From the Editor’s Keyboard

Sierra Leone:Jobs and human resources

1 November 2020 at 00:34 | 1160 views

By Gibril Koroma, Editor and Publisher

President Julius Maada Bio’s SLPP government in Sierra Leone seems to be handling two main planks as it moves ahead with national development. Those two planks are human resource development and employment opportunities.

Sierra Leoneans are in dire need of employment or job opportunities. People need jobs in order to buy food to feed themselves and their families.

According to American psychologist Abraham Maslow, things like food, shelter (having a place to sleep), clothes to wear and other basics is what the average human being thinks of before considering other things.

And that is why the current SLPP government of President Julius Maada Bio has been providing employment for young people in farm projects all over the country. Unfortunately these projects are not extensively captured by the mostly Freetown-based media.

In addition to these rural projects, construction of the now famous Lungi bridge is said to start next month. This is a massive project that will employ hundreds of people, mostly young men and women from Lungi, Freetown and other parts of the country.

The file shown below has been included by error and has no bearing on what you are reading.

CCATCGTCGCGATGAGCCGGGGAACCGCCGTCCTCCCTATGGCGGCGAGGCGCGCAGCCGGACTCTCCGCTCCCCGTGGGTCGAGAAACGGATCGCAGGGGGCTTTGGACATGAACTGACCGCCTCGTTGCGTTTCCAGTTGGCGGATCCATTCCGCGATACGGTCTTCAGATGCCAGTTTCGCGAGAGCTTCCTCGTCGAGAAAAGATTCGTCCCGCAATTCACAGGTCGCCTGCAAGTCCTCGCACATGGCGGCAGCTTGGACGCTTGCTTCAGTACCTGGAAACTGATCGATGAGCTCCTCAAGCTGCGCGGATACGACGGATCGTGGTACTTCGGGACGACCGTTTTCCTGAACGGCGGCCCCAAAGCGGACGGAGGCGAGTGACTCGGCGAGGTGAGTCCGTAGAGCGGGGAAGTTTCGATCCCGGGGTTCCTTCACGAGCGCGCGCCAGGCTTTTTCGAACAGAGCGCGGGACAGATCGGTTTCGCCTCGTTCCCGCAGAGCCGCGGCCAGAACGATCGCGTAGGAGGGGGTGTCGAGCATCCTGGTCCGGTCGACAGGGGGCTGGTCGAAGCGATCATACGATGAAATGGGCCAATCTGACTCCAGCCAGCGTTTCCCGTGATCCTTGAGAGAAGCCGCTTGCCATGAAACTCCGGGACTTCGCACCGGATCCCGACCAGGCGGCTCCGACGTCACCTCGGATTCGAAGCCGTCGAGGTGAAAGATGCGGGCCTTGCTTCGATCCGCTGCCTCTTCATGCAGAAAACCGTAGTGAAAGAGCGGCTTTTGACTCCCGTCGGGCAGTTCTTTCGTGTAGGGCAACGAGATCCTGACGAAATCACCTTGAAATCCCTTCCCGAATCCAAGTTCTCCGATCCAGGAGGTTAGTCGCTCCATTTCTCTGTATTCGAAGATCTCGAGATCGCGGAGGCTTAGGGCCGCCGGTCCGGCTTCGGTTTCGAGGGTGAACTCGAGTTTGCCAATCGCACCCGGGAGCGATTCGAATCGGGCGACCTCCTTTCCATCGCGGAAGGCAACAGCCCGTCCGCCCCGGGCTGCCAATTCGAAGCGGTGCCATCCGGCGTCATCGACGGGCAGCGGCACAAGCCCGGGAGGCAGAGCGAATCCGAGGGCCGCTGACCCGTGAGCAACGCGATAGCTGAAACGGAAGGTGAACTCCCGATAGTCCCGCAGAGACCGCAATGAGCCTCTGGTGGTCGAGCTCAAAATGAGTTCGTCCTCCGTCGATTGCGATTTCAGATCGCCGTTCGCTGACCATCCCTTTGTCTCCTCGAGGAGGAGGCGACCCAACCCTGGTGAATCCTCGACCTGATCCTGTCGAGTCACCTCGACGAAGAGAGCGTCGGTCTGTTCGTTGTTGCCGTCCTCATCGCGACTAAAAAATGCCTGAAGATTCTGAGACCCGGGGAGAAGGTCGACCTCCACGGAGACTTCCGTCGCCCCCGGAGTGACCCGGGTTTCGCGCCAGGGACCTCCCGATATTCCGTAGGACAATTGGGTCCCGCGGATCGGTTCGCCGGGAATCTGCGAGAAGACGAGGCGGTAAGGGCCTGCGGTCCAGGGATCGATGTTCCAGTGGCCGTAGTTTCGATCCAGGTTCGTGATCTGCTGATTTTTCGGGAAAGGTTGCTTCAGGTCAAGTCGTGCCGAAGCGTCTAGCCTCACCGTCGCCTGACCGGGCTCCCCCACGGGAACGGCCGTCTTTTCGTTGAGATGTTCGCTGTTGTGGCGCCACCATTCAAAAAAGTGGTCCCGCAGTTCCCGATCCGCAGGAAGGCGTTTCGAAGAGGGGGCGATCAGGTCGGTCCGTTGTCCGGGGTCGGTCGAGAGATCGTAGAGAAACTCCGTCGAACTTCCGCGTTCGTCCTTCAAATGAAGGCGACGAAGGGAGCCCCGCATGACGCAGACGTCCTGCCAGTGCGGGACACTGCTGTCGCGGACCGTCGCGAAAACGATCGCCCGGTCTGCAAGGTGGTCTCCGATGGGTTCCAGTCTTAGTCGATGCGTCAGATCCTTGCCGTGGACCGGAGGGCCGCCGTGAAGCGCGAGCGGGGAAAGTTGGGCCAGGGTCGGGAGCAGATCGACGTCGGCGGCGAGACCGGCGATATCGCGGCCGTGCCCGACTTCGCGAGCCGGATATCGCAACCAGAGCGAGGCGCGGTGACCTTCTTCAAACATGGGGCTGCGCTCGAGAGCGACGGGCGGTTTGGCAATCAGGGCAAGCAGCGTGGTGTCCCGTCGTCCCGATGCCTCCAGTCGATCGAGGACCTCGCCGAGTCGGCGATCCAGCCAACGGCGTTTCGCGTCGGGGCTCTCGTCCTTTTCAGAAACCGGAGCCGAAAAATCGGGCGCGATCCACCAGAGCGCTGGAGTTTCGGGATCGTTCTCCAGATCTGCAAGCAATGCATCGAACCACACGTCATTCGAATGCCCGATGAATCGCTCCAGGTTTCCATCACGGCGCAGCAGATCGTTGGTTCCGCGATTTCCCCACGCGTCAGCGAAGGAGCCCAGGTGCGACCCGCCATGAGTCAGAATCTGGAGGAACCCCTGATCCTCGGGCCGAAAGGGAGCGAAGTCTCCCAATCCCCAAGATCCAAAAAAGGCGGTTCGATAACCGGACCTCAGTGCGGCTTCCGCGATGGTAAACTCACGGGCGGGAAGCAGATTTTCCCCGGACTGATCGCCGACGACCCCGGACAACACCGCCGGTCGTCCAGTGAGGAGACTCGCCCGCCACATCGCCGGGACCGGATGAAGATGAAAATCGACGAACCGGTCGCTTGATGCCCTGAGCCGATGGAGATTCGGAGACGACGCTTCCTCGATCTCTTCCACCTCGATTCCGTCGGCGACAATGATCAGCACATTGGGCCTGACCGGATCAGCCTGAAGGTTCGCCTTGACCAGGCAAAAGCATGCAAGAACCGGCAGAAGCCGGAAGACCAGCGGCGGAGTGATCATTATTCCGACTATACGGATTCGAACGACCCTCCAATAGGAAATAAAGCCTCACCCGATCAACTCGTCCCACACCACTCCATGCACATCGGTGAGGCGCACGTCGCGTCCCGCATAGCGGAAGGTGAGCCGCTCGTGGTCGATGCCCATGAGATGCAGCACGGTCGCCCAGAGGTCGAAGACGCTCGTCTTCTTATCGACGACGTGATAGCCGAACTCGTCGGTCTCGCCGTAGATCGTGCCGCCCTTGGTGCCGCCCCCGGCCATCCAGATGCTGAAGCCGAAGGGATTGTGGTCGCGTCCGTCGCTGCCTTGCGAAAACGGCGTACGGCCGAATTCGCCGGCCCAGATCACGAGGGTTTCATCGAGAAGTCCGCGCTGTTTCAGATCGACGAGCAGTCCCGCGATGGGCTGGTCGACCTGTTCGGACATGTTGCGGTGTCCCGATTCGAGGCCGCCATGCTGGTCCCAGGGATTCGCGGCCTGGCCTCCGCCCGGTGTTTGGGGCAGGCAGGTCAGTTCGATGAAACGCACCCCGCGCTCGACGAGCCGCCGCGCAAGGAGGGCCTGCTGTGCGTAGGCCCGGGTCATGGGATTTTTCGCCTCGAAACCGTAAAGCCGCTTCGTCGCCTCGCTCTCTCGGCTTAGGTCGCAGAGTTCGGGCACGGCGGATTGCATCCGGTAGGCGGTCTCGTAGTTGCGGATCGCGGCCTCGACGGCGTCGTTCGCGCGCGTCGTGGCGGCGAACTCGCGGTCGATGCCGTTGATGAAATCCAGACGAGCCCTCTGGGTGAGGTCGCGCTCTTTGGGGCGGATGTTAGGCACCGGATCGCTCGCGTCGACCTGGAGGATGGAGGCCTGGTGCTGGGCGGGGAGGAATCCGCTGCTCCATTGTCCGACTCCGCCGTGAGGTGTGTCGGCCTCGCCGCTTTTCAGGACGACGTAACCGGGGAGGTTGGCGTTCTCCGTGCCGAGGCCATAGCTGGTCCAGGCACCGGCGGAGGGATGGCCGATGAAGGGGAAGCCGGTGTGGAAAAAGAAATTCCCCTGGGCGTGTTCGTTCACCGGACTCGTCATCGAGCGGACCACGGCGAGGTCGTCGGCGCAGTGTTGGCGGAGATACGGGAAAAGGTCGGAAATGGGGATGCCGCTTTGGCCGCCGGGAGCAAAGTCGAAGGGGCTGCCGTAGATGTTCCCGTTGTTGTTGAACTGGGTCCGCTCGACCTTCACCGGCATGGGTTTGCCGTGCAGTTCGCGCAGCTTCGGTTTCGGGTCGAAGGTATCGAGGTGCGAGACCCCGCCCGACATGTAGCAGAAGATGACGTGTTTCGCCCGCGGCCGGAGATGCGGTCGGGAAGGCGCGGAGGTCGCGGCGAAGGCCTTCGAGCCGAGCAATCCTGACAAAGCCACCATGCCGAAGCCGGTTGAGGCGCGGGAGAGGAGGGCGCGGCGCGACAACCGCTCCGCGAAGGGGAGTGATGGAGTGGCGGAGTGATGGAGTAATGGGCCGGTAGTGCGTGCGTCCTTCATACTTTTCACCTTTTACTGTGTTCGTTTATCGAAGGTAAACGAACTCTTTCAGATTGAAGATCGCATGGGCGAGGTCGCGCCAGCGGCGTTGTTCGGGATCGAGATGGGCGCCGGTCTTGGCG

Thankfully, Covid-19 seems to be disappearing in the country with only three new cases reported by the end of this week. This means the big mining companies will soon start production again leading to more and more employment opportunities for our people.

The second plank of development (some would say the first, it depends on how you look at it) for this government is the Free Quality School Education (FQSE) programme.This is an extremely expensive programme that is costing the government and the country trillions of Leones every year and swallows about 22% of the national budget. It provides free primary school education and three years of free junior secondary school education for children in government and government-assisted schools. It also provides free books and free meals in schools in some desperately poor communities.

This is huge expenditure that former governments in Sierra Leone and others in West Africa had avoided like rabies. But the Bio government knows the importance of quality education and how an educated citizenry and visionary leadership have transformed countries like Singapore, Taiwan and Malaysia. And are now transforming a country like Rwanda.

It is therefore natural to conclude that the Bio government is on the right path to transform Sierra Leone’s human resources and provide employment opportunities from an efficient and patriotic exploitation and commercialisation of our abundant natural resources. The two can go together.